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Can someone help me with a JavaScript riddle?

Consider the following JavaScript code:

var a[];

for (i=0;i<10;i++)
{
    a[i] = function(){alert ("I am " + i);};
}

a[5]();

Now obviously, the last line will cause the alert to read "I am 9", and not "I am 5", since the value of i is 9 at the end of the for loop.

I want the alert to print "what it is supposed to", but without changing the way which I call functions from the array, i.e. - no parameters.

A hint I received: try defining a function which calls another function.

Please help!!! Thank you :-)

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5 Answers 5

up vote 6 down vote accepted

The hint you received is a little deceptive. You don't want to define a function that calls another (you'd have the same problem). Rather, you want to define one that returns another.

Example: http://jsfiddle.net/sX92Q/

var a = [];

for (i = 0; i < 10; i++) {
    a[i] = alertFunc(i);
}

   // return a function that closes around the proper value of "i"
function alertFunc(i){
    return function() {
        alert(i);
    };
};

a[5]();

This is effectively the same as those that use an anonymous function in the loop, but it is more efficient since the anonymous function doesn't need to be reconstructed each iteration.

Generally, you don't want to create duplicate functions in a loop.


Side note. In javascript, this:

var a[];

should be:

var a = [];
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1  
elegant and good explaned also the comment below! +1 –  aSeptik Jan 30 '11 at 16:40

This works:

var a = [];

for (i=0;i<10;i++)
{
    a[i] = (function(i) {
        return function(){alert ("I am " + i);};
    })(i);
}

a[5]();

In your example, the anonymous function holds a reference to the i variable, however this variable is modified after the function's creation. So at the time you call the function, you see that modified value.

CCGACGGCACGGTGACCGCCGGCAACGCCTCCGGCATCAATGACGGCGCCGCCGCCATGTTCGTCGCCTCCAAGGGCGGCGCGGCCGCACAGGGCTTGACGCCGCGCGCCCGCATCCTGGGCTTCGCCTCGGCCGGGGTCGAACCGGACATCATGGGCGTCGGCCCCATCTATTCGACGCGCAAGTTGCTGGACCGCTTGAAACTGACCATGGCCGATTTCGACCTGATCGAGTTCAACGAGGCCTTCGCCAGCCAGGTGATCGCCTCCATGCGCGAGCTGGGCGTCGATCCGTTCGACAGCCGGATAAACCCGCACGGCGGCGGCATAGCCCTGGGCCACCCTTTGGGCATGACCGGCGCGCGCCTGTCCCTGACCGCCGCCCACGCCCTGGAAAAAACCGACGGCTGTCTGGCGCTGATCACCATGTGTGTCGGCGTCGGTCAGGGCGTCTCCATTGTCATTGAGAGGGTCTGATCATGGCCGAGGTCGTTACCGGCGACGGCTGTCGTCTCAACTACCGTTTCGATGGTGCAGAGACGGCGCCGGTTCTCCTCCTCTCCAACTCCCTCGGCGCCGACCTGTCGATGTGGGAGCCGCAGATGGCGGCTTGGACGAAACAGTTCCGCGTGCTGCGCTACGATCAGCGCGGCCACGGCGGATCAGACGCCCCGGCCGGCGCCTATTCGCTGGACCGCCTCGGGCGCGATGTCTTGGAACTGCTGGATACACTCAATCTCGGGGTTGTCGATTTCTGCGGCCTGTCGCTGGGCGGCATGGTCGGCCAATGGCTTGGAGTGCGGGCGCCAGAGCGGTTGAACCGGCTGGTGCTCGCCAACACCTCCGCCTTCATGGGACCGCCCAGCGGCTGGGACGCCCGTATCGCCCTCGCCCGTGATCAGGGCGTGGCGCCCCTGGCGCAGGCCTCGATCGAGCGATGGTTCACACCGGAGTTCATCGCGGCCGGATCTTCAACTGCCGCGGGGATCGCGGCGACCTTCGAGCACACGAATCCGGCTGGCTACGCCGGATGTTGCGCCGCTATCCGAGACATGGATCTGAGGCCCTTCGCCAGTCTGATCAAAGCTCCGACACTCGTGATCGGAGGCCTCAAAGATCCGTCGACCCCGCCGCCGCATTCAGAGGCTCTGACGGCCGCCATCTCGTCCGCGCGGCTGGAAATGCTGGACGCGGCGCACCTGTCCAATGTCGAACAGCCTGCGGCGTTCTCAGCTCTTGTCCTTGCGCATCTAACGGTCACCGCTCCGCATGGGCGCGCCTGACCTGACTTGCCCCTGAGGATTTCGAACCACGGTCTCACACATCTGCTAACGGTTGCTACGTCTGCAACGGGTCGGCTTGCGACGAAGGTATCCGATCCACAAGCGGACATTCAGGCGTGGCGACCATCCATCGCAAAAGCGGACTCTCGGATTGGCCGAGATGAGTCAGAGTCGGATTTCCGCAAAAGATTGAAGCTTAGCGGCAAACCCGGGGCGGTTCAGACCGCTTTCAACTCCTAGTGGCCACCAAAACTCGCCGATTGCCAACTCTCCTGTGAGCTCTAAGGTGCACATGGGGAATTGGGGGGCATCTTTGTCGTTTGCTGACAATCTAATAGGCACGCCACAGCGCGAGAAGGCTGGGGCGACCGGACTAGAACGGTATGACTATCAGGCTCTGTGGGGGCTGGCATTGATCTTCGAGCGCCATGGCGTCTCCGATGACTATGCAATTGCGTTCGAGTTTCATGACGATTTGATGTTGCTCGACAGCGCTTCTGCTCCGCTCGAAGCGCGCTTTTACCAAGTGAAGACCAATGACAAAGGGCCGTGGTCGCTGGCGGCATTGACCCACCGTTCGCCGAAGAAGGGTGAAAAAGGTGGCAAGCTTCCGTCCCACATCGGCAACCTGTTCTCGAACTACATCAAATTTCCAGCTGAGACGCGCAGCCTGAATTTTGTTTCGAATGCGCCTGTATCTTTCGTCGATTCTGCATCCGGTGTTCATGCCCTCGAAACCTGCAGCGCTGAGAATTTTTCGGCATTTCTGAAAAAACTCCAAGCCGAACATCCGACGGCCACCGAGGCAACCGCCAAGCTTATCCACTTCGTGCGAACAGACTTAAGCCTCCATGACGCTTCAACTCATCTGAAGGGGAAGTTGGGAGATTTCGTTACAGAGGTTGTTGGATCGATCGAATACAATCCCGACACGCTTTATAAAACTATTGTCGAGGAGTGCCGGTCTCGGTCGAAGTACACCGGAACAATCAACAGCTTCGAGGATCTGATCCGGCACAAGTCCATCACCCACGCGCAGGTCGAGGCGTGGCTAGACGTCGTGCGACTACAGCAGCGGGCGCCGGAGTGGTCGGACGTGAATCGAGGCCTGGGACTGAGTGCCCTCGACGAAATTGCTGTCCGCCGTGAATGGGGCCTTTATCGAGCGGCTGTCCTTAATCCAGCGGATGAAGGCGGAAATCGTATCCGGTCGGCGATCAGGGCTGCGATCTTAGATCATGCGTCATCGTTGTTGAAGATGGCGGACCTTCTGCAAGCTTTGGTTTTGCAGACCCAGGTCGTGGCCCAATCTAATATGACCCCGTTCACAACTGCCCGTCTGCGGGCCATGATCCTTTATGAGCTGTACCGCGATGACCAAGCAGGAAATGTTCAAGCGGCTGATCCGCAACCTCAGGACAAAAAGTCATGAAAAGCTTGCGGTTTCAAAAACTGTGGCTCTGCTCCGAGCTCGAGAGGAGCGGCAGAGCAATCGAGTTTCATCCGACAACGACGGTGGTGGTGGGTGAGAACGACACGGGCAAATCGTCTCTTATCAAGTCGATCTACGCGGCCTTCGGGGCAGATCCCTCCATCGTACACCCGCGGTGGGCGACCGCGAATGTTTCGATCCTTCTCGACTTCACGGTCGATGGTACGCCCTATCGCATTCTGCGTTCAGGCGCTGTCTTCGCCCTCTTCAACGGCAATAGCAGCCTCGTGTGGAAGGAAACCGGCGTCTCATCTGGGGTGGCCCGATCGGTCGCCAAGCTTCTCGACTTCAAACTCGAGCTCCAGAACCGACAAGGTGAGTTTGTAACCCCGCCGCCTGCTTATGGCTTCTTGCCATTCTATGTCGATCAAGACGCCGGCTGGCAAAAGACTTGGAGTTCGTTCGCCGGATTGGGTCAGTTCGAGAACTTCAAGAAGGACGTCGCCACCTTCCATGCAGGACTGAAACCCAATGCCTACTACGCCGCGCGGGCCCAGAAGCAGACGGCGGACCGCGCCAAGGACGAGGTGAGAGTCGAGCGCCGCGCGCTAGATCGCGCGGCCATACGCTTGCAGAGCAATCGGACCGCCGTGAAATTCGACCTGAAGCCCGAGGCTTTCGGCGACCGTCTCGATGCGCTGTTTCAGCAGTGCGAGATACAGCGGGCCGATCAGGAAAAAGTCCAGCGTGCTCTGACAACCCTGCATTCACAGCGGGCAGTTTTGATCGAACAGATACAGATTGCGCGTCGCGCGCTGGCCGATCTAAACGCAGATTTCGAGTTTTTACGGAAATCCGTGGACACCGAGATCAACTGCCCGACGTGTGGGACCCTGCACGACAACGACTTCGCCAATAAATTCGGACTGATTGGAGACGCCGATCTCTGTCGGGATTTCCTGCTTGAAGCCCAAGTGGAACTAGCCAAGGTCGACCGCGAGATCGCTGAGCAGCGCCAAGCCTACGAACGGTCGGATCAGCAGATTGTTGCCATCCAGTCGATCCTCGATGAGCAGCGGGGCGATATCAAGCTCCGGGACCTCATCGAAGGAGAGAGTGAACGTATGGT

To avoid that, you must make a copy of that variable, which is what the code above does.

Alternatively, in Javascript 1.7 you would use let definitions:

for (i=0;i<10;i++)
{
    let j = i;
    a[i] = function(){alert ("I am " + j);};
}
share|improve this answer
    
thank you very much! –  Tom Teman Jan 30 '11 at 16:36
var a[];

for (i=0;i<10;i++)
{
    a[i] = function(){alert ("I am " + i);};
}

a[i = 5]();

Cheat since (i = 5) === 5

Don't actaully do this

Use one of the real solutions above.

Alternatively:

var a = [];

for (i=0;i<10;i++)
{
    (function(j) {
        a[j] = function() { 
            alert ("I am " + j);
        };
    }(i)) 
}

a[i]();

Use a closure to make j the current value of i

share|improve this answer
    
very bad solution... –  levu Jan 30 '11 at 16:03
    
@levu but it's a fun think outside the box solution! If it's an interview question I much rather answer with that instead. –  Raynos Jan 30 '11 at 16:04
    
i would say this is no solution for his problem ;) This occurs to be a solution. It's like genotype vs. phenotype. This is a phenotype solution. –  levu Jan 30 '11 at 16:06
    
@levu in Lawman's terms? –  Raynos Jan 30 '11 at 16:08
1  
a[5]() still alerts I am 10 –  arnaud576875 Jan 30 '11 at 16:18

The following code will work:

var a[];

for (i=0;i<10;i++)
{
    a[i] = (function(i) {
        return function(){alert ("I am " + i);};
   })(i);
}

a[5]();

Here i is converted to a local variable.

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1  
-1 @levu you actaully need to return the function. You just defined a[i] to be undefined here. –  Raynos Jan 30 '11 at 16:19
    
@raynos: u r right :) –  levu Jan 30 '11 at 17:19

The reason your first example doesn't work is, the data has to be stored somewhere. You've got ten different values to store, but only one i variable, so it doesn't work.

Other posters suggest using closure, which works, but your question is looking for a way to do it without calling functions. I'd suggest this:

var a = [];
for (i=0; i<10; i++) {
  a[i] = function(i){alert("I am " + i);};
}
a[5](5);

Of course this makes one wonder, why even have ten different functions when they all do the same thing? Why not just:

var whoAmI = function(i){ alert("I am " + i); };
whoAmI(5);

Perhaps you need a function that you can pass around to some external API which calls it with no arguments? In that case do the closure function-that-makes-a-function thing.

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i'm sorry i can't vote +2 ;) –  aSeptik Jan 30 '11 at 16:22
2  
This doesn't really answer the question. There are times when you do need to close around the current value of i in a loop with a function that will remember that value in order to reference something else with the same index. I'm pretty sure this is just a simple example to explain the concept. –  user113716 Jan 30 '11 at 16:23
    
Sure there's any number of possibilities, but if you know the index to figure out which of the 10 functions to call, you could just as easily pass that information in. Then again you do sometimes need parameterless functions (jQuery success callbacks, etc). I'm not sure what this poster wants. –  darkporter Jan 30 '11 at 19:21

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